As it’s set now — or at least, how it’s supposed to work — the TV system itself doesn’t add or take away anything from the camera to your TV, presuming the TV is calibrated. So you’re seeing exactly what was shot by the camera, plus any flourishes desired and added by the filmmakers or TV producers.
Extended or wider color gamuts, or wildly oversaturated colors, are added by the TV, manipulating the correct image supplied by the Blu-ray or cable/satellite box. Worse, there are serious issues trying to get accurate colors if the TV itself starts with oversaturated color points. Specifically, if the TV is capable of crazy oversaturated colors, getting it to mellow out and create accurate colors is processing intensive and extremely difficult. So the wider the color gamut is from being accurate, the less accurate the TV can ever be. I’ll dig further into this in a future article.
If you like oversaturated, hyper-realistic color, that’s your prerogative, but it isn’t accurate. And it isn’t what the directors intended for you to see.
Bit depth The other side of the color conversation is bit depth, or how many shades of each color there are. The current TV system is 8 bits per color: 256 shades, minus some margin on either end. This means that Rec. 709 is capable of a maximum of 16.78 million colors (256 red x 256 green x 256 blue).
Rec. 2020 stipulates 10 or 12 bits. With 10-bit, this means a possible 1,073,741,824 colors (1,024×1,024×1,024). Yowzers. With 12-bit (4,096×4,096×4,096), it’s even crazier: 68,719,476,736!!! 68 billion colors. Beat that, Skittles.
This is exciting as well, meaning finer shades of colors, smoother transitions from light to dark, and so on.
Size I’ve gotten some flak by being skeptical of Ultra HD in small screen sizes, as it’s beyond what your eye can see from where most people sit. While no specific sizes are mentioned in Rec 2020 (obviously), there is this note: “Both 3,840 x 2,160 and 7,680 x 4,320 systems of UHDTV will find their main applications for the delivery of television programming to the home where they will provide viewers with an increased sense of “being there” and increased sense of realness by using displays with a screen diagonal of the order of 1.5 metres or more and for large screen (LSDI) presentations in theatres, halls and other venues such as sports venues or theme parks.” That’s 59-inches or more. Just sayin’.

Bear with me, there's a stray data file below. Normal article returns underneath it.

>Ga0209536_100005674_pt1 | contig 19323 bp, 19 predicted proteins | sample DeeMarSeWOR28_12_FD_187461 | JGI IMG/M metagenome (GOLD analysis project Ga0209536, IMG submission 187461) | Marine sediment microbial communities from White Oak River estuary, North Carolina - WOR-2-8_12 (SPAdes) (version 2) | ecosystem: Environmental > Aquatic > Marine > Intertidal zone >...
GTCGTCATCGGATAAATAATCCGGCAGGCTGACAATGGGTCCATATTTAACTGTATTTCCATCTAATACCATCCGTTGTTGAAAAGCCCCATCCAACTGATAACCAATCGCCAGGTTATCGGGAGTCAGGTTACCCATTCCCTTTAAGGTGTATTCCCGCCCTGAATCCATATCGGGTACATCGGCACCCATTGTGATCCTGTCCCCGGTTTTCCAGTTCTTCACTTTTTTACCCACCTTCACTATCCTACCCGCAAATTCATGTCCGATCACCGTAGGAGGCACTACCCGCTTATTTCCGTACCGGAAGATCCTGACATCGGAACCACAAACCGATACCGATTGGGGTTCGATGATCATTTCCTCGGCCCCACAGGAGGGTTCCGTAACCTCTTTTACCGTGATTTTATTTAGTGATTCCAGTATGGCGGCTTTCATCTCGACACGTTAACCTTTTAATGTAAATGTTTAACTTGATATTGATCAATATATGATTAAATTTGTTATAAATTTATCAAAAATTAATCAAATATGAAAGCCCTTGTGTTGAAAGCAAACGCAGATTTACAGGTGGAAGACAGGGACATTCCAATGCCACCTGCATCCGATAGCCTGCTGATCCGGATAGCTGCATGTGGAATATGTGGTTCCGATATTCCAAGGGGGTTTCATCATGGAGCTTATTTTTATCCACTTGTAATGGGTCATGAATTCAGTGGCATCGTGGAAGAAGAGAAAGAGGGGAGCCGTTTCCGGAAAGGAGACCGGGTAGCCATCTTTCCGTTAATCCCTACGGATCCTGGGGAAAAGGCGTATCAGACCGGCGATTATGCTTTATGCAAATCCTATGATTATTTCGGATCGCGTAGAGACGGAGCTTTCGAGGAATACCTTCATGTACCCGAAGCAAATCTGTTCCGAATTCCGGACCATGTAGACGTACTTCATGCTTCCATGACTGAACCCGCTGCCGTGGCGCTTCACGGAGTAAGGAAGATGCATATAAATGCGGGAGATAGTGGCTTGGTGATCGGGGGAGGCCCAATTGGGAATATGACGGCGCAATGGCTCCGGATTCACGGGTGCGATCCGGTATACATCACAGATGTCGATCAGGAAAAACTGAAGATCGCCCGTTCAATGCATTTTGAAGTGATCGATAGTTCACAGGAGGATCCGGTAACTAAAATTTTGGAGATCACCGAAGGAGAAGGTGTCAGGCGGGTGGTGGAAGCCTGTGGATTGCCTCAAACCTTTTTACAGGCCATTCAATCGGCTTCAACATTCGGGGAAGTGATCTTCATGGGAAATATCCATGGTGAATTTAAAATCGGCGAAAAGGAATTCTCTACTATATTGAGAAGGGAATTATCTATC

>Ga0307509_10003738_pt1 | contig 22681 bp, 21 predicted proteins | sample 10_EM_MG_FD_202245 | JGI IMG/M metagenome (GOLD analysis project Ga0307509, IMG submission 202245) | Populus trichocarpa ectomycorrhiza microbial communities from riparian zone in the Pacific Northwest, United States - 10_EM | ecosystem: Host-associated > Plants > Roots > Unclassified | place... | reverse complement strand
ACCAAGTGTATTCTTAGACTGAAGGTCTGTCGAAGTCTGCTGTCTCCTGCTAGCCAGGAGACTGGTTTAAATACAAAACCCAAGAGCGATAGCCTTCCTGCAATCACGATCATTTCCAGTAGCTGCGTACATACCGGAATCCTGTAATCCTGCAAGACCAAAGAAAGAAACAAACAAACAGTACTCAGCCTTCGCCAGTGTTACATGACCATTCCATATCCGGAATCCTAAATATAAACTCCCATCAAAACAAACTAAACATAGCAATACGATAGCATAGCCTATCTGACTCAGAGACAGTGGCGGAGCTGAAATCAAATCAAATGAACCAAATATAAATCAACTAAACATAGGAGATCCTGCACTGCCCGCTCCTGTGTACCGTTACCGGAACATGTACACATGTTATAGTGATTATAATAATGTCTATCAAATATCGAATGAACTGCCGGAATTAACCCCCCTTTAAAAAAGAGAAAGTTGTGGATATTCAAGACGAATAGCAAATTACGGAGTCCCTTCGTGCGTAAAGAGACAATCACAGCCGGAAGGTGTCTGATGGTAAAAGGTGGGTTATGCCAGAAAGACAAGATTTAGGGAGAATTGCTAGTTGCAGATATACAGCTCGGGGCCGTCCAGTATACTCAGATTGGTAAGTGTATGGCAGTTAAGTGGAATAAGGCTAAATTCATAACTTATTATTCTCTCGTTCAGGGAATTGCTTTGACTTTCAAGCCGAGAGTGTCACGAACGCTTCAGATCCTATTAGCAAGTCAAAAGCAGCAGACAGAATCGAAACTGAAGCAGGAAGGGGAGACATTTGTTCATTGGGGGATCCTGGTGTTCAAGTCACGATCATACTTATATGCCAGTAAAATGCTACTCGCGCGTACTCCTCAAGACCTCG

Personally, I think the resolution increase from 1080i/p to 4K/8K is the least interesting part of Rec. 2020. Better color and bit depth? Sign me up. Unfortunately, it’s hard to say what of the current version of Rec. 2020 will survive to future revisions, and when, if ever, any of these revisions may come to fruition. The first version of Recommendation BT.709 was approved in November of 1993. Obviously, a lot changed between then and the most recent change (April 2002), and now. With Rec. 2020 the ITU wants to establish a direction and guidelines for the next generation of televisions. Will it be 10 years before we see TVs and content matching this standard? Will the standard change? We shall see. It is, for now, a fascinating and hopeful direction.
If you want to read the full Recommendation, the ITU has it as a free download on their Web site.
Got a question for Geoff? First, check out all the other articles he’s written on topics like HDMI cables, LED LCD vs. plasma, Active vs Passive 3D, and more. Still have a question? Send him an e-mail! He won’t tell you what TV to buy, but he might use your letter in a future article. You can also send him a message on Twitter: @TechWriterGeoff.